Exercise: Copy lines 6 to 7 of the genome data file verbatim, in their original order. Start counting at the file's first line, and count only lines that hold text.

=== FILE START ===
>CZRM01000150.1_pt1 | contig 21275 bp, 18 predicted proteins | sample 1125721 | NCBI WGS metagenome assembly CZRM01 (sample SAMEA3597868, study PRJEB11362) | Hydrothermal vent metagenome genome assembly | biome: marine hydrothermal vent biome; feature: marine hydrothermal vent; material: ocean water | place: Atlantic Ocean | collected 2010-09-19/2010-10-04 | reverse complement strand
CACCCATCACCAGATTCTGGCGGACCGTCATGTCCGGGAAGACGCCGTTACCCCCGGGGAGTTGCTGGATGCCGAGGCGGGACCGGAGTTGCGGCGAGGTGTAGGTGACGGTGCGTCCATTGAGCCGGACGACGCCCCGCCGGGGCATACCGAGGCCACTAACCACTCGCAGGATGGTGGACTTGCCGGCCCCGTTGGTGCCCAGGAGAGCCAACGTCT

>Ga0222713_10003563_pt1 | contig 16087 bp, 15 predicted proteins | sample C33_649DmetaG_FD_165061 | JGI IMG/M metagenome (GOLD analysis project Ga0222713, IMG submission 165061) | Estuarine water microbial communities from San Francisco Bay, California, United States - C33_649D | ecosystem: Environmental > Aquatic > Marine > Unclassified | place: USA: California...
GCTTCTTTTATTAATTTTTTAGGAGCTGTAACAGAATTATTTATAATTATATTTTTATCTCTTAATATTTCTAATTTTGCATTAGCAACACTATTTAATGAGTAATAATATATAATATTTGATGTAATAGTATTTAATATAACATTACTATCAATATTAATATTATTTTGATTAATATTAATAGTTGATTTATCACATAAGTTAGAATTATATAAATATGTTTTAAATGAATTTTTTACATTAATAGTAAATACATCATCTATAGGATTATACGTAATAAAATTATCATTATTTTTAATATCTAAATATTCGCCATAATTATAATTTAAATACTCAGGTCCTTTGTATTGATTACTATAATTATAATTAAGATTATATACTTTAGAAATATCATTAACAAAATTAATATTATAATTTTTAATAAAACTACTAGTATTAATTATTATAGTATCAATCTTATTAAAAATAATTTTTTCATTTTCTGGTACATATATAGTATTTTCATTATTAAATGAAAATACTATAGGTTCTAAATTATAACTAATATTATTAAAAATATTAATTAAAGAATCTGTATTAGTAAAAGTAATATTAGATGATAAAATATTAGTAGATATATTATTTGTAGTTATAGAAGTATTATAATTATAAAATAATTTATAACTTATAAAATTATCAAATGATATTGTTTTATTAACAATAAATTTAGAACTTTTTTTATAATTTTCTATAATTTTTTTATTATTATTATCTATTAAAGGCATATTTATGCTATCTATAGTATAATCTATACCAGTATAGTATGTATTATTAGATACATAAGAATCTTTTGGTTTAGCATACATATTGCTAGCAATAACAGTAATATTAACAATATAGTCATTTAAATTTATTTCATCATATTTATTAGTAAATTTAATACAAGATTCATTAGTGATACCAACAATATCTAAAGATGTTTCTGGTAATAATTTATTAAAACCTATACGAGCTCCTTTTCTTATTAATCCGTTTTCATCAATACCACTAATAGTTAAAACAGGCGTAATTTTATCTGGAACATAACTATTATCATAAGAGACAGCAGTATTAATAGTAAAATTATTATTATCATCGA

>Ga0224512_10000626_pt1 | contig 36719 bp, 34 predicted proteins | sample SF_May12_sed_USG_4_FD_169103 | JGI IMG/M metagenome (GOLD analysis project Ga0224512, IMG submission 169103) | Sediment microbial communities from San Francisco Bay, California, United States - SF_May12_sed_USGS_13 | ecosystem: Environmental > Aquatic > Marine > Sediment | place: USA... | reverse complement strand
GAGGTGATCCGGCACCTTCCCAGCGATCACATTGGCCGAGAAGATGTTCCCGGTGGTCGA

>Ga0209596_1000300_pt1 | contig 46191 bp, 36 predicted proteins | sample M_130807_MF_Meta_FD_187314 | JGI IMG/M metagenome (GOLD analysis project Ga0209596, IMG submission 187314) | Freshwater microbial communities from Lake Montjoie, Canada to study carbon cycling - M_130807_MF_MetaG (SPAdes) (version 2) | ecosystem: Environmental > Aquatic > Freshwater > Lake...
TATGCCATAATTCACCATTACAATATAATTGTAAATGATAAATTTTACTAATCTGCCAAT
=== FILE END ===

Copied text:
GAGGTGATCCGGCACCTTCCCAGCGATCACATTGGCCGAGAAGATGTTCCCGGTGGTCGA

>Ga0209596_1000300_pt1 | contig 46191 bp, 36 predicted proteins | sample M_130807_MF_Meta_FD_187314 | JGI IMG/M metagenome (GOLD analysis project Ga0209596, IMG submission 187314) | Freshwater microbial communities from Lake Montjoie, Canada to study carbon cycling - M_130807_MF_MetaG (SPAdes) (version 2) | ecosystem: Environmental > Aquatic > Freshwater > Lake...